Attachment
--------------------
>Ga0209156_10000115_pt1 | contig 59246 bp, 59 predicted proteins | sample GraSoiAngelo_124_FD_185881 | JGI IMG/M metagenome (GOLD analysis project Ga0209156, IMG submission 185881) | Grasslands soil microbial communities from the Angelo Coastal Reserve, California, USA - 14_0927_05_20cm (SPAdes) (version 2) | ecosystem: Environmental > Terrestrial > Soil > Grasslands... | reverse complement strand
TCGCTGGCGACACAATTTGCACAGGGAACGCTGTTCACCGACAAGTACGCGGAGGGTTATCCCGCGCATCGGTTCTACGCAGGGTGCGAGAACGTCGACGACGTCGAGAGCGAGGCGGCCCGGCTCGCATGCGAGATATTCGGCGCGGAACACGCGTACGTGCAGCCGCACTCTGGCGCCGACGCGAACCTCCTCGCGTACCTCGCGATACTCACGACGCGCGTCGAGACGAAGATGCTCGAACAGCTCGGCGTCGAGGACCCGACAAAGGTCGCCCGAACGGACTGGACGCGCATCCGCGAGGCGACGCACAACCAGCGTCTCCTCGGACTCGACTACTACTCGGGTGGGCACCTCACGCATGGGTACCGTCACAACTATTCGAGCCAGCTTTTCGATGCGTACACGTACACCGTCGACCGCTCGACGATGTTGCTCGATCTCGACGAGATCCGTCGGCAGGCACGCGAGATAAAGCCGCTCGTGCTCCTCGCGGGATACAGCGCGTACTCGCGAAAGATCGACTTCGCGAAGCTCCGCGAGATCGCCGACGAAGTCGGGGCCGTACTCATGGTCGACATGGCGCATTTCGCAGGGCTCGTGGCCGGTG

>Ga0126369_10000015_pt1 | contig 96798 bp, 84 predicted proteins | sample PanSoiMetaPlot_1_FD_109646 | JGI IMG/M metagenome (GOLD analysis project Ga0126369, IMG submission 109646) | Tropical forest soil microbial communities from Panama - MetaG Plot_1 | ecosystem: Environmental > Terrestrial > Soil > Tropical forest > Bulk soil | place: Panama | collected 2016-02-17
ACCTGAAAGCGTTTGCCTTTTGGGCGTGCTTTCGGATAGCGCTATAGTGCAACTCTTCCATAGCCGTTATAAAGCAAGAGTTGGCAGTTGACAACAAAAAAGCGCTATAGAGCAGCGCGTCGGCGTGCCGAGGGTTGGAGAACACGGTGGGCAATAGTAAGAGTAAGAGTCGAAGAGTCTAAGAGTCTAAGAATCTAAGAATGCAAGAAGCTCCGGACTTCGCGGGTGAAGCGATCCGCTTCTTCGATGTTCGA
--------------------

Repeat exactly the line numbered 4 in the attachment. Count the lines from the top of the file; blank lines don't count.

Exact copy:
ACCTGAAAGCGTTTGCCTTTTGGGCGTGCTTTCGGATAGCGCTATAGTGCAACTCTTCCATAGCCGTTATAAAGCAAGAGTTGGCAGTTGACAACAAAAAAGCGCTATAGAGCAGCGCGTCGGCGTGCCGAGGGTTGGAGAACACGGTGGGCAATAGTAAGAGTAAGAGTCGAAGAGTCTAAGAGTCTAAGAATCTAAGAATGCAAGAAGCTCCGGACTTCGCGGGTGAAGCGATCCGCTTCTTCGATGTTCGA